Debating whether it’s necessary to do an annual risk assessment on a particular compliance risk category? (Fill in the blank: BSA/AML/OFAC, ACH, fair lending, or any other regulatory topic.)
First, consider whether you’re performing the risk assessment solely because some regulatory body or other entity requires it. If the answer is yes, you might be missing the point. A risk assessment is for management’s use — to review the results and make meaningful and supported decisions.
Assuming, however, that the question is based solely on regulatory requirements, know that there are very few regulations that specifically require a risk assessment and even fewer where the requirement is annual. Most consumer regulatory requirements dictate that management understand and manage the risks. An examiner will ask management how they understand risks when they haven’t completed a written risk assessment.
Assessing risks to the security, confidentiality, and integrity of customer information
Title 16 CFR 314.4(b)(1) reads: “The risk assessment shall be written and shall include:
(i) Criteria for the evaluation and categorization of identified security risks or threats you face;
(ii) Criteria for the assessment of the confidentiality, integrity, and availability of your information systems and customer information, including the adequacy of the existing controls in the context of the identified risks or threats you face; and
(iii) Requirements describing how identified risks will be mitigated or accepted based on the risk assessment and how the information security program will address the risks.”
Assessing risk to customers or to the safety and soundness of the financial institution from identity theft
Title 16 CFR 681.1(c) reads: “Each financial institution or creditor must periodically determine whether it offers or maintains covered accounts. As a part of this determination, a financial institution or creditor must conduct a risk assessment to determine whether it offers or maintains covered accounts described in paragraph (b)(3)(ii) of this section, taking into consideration:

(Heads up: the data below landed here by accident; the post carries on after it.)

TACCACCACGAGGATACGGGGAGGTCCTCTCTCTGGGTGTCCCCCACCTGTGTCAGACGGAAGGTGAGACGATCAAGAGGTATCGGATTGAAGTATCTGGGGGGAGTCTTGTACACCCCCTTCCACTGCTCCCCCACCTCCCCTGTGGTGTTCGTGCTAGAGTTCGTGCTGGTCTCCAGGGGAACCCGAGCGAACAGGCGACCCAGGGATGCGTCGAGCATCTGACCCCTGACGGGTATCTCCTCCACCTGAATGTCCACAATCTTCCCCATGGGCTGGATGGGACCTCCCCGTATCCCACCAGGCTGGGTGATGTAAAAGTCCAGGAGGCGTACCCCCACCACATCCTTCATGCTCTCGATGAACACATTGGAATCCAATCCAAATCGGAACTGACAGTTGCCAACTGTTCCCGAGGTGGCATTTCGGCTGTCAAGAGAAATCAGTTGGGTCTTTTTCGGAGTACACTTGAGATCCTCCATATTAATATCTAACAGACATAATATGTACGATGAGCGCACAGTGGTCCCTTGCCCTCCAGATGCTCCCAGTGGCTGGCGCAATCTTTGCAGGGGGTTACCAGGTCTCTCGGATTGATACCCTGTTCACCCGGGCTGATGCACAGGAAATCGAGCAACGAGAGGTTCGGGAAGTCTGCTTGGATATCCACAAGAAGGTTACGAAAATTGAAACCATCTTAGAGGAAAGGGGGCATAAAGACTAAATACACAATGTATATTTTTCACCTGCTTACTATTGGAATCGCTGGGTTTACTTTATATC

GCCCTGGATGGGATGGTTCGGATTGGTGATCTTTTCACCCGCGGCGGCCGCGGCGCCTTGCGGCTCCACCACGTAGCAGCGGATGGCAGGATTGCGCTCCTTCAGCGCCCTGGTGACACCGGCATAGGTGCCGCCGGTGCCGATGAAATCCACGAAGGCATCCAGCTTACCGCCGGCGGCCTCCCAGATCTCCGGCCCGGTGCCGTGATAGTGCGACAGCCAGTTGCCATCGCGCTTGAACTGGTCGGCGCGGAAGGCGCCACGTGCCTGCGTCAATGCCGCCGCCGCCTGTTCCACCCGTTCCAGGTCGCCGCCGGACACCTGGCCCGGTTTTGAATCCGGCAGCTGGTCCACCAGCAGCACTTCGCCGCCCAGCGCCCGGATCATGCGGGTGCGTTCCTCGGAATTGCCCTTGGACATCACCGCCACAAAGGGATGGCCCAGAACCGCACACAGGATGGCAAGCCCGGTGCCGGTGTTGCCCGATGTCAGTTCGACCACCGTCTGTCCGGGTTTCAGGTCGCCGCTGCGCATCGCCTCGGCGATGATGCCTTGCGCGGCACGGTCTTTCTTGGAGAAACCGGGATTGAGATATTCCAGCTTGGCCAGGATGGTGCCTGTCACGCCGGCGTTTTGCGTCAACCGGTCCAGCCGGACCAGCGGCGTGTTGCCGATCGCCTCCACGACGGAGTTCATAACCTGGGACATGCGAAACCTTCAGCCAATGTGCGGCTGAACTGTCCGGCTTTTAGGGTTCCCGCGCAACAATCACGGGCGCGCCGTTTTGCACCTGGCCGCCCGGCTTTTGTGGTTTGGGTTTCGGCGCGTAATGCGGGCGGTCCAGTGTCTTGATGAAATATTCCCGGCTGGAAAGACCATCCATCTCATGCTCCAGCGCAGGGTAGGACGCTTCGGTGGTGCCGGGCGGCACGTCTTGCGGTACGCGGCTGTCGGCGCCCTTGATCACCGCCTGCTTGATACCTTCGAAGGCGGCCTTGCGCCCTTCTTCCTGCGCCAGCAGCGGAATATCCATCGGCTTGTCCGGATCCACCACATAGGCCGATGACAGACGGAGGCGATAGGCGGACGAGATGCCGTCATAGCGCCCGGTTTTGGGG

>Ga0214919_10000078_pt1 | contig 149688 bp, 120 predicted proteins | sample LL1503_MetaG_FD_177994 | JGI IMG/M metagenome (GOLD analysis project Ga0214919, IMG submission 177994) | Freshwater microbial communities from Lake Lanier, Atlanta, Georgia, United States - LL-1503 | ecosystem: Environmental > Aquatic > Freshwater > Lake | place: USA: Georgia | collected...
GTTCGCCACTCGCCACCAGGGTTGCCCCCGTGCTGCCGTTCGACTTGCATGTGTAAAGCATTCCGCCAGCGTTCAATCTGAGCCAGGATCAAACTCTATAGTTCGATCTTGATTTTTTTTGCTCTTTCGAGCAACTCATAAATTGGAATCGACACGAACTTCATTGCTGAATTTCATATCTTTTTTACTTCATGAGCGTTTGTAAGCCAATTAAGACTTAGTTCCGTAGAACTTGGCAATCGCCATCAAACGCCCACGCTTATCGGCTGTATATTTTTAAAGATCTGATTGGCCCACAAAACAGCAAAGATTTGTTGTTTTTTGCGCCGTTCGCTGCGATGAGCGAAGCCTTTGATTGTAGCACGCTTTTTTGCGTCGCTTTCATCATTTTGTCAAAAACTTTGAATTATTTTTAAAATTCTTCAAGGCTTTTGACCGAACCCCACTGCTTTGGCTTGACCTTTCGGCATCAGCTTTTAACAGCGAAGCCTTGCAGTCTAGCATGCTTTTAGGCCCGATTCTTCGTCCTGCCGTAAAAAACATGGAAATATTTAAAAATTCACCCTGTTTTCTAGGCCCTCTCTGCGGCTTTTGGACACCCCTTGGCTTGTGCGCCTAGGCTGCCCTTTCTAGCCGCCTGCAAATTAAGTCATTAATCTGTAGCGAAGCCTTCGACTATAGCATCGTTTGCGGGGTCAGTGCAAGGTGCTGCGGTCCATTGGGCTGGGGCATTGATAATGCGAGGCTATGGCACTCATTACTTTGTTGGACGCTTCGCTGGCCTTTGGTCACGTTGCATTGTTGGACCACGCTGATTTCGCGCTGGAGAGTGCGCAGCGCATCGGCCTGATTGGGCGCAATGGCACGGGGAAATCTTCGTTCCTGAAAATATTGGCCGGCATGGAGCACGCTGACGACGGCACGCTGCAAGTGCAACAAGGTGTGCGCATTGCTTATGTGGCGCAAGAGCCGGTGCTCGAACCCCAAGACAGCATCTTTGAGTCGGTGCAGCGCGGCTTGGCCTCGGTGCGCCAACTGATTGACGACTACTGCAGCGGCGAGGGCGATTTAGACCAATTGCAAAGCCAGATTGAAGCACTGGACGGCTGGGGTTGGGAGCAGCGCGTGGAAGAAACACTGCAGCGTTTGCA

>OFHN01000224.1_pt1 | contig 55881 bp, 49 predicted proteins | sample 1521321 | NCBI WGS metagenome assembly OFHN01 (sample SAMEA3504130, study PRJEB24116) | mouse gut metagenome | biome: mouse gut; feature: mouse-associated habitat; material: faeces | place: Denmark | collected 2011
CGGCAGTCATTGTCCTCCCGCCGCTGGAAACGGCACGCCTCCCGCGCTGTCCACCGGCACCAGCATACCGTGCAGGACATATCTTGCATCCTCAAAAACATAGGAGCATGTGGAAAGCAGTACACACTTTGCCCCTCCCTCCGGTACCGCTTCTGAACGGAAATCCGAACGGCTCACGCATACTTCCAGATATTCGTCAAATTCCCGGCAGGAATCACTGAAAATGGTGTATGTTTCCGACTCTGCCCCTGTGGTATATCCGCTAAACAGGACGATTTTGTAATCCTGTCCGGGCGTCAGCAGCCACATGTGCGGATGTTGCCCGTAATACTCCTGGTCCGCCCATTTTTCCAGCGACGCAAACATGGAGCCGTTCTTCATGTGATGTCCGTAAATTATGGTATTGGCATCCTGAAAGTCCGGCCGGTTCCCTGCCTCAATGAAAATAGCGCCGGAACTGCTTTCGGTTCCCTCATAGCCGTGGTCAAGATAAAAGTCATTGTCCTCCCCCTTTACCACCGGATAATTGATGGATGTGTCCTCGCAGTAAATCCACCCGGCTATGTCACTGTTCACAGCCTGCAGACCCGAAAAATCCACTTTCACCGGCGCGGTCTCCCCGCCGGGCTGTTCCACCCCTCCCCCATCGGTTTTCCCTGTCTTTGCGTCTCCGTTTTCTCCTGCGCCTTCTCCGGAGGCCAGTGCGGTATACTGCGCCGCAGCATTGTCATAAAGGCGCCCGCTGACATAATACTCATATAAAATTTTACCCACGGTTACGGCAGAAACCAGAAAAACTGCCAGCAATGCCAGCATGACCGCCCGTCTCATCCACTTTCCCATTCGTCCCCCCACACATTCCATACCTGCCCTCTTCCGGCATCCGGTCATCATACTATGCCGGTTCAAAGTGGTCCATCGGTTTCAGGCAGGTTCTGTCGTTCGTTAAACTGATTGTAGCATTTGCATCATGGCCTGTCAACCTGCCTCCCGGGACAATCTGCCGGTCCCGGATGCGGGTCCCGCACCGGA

(1) The methods it provides to open its accounts;
(2) The methods it provides to access its accounts; and
(3) Its previous experiences with identity theft.”
Note: “Red flag” means a pattern, practice, or specific activity that indicates the possible existence of identity theft.
While not a regulatory requirement, institutions participating in The Clearing House’s ACH network must perform an ACH risk assessment.
There are other areas where the regulatory language falls short of requiring a risk assessment, but agency guidance unambiguously indicates the importance of assessing risk. Some examples include:
Because risk assessments are so important to examiners, and because it’s difficult for management to document their understanding of risks without performing a written assessment, consistent processes based on your institution’s risk profile are key.
Could this necessitate the completion of risk assessments every year or more frequently? Yes, a merger/acquisition could necessitate a more frequent risk assessment, as could an expansion into a new market or way of doing business for the institution.
Learn more about risk assessment best practices or explore how Quantivate Enterprise Risk Management Software can help through flexible process-based or scenario-based models that equip your organization to perform assessments at the risk or category level.